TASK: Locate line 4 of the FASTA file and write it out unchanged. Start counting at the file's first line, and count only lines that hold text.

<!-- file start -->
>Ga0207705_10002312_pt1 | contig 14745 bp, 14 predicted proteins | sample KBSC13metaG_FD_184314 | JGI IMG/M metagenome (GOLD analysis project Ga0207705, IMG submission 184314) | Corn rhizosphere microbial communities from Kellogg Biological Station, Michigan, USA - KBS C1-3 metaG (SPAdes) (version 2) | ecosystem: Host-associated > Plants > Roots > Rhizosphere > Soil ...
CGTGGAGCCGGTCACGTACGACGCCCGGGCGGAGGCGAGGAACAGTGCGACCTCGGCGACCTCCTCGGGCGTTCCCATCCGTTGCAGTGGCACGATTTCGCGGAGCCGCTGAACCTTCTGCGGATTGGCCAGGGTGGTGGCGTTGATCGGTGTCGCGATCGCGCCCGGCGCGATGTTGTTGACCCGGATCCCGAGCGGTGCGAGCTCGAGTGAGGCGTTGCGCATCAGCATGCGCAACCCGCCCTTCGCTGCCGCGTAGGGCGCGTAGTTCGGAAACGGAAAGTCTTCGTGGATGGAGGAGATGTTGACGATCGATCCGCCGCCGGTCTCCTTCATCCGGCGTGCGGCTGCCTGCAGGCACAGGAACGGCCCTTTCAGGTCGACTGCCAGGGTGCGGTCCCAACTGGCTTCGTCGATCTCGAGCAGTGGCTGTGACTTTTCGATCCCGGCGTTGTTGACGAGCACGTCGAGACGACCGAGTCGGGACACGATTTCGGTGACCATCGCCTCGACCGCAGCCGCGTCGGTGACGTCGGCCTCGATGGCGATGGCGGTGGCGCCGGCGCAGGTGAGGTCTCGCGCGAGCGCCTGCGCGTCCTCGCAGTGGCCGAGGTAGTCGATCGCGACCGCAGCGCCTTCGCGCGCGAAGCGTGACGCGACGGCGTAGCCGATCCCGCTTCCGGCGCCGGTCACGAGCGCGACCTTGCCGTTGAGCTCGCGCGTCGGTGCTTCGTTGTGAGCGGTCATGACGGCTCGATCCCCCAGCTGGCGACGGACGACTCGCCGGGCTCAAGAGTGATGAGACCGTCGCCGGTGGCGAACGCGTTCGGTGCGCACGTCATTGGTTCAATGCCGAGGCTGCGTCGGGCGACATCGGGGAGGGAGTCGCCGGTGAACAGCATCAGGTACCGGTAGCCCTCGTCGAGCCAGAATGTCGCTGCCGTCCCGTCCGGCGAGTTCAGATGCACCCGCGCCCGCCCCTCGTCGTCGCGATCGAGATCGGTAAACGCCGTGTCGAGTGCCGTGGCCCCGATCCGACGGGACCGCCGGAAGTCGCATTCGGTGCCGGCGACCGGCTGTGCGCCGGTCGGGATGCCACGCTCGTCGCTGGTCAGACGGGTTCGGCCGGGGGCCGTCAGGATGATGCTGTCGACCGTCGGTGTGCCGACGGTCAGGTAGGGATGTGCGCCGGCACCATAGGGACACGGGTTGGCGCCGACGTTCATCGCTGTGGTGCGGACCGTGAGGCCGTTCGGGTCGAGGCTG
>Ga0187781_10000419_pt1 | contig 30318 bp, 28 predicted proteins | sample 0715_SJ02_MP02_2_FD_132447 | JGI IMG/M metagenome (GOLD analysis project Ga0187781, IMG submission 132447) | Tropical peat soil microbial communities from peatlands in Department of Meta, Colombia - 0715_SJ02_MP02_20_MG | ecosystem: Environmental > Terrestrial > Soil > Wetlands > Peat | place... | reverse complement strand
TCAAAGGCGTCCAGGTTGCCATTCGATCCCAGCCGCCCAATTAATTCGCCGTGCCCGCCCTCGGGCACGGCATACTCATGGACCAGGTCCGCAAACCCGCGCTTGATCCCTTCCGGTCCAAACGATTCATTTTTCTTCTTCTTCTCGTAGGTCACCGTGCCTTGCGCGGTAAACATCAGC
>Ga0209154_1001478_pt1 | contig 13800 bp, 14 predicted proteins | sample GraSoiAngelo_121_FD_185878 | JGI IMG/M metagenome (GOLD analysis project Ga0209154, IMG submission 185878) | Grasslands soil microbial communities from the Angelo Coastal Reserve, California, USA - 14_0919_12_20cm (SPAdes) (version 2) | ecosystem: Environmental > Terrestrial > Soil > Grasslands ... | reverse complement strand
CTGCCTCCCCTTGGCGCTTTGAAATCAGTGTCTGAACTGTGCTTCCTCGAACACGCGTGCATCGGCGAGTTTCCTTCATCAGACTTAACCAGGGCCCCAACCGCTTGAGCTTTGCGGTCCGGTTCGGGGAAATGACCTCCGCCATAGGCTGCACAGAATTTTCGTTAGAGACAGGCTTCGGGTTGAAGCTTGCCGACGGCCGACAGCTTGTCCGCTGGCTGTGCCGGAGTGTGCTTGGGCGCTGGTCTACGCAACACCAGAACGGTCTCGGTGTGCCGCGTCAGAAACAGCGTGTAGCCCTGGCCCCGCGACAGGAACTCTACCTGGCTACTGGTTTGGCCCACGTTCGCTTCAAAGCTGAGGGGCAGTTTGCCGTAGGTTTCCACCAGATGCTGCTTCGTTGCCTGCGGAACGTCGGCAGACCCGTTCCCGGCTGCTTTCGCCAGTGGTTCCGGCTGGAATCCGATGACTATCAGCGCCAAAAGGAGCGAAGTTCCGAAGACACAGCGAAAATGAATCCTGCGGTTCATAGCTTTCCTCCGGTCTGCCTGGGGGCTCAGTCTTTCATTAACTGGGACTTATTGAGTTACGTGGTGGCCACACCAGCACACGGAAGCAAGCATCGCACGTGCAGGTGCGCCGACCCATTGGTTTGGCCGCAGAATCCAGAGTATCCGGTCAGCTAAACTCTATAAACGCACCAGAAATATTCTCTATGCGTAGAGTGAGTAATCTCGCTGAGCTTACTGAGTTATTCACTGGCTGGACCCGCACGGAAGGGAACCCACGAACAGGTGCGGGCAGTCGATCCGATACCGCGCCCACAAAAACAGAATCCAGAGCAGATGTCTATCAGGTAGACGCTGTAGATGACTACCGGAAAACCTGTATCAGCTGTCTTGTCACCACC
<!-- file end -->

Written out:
TCAAAGGCGTCCAGGTTGCCATTCGATCCCAGCCGCCCAATTAATTCGCCGTGCCCGCCCTCGGGCACGGCATACTCATGGACCAGGTCCGCAAACCCGCGCTTGATCCCTTCCGGTCCAAACGATTCATTTTTCTTCTTCTTCTCGTAGGTCACCGTGCCTTGCGCGGTAAACATCAGC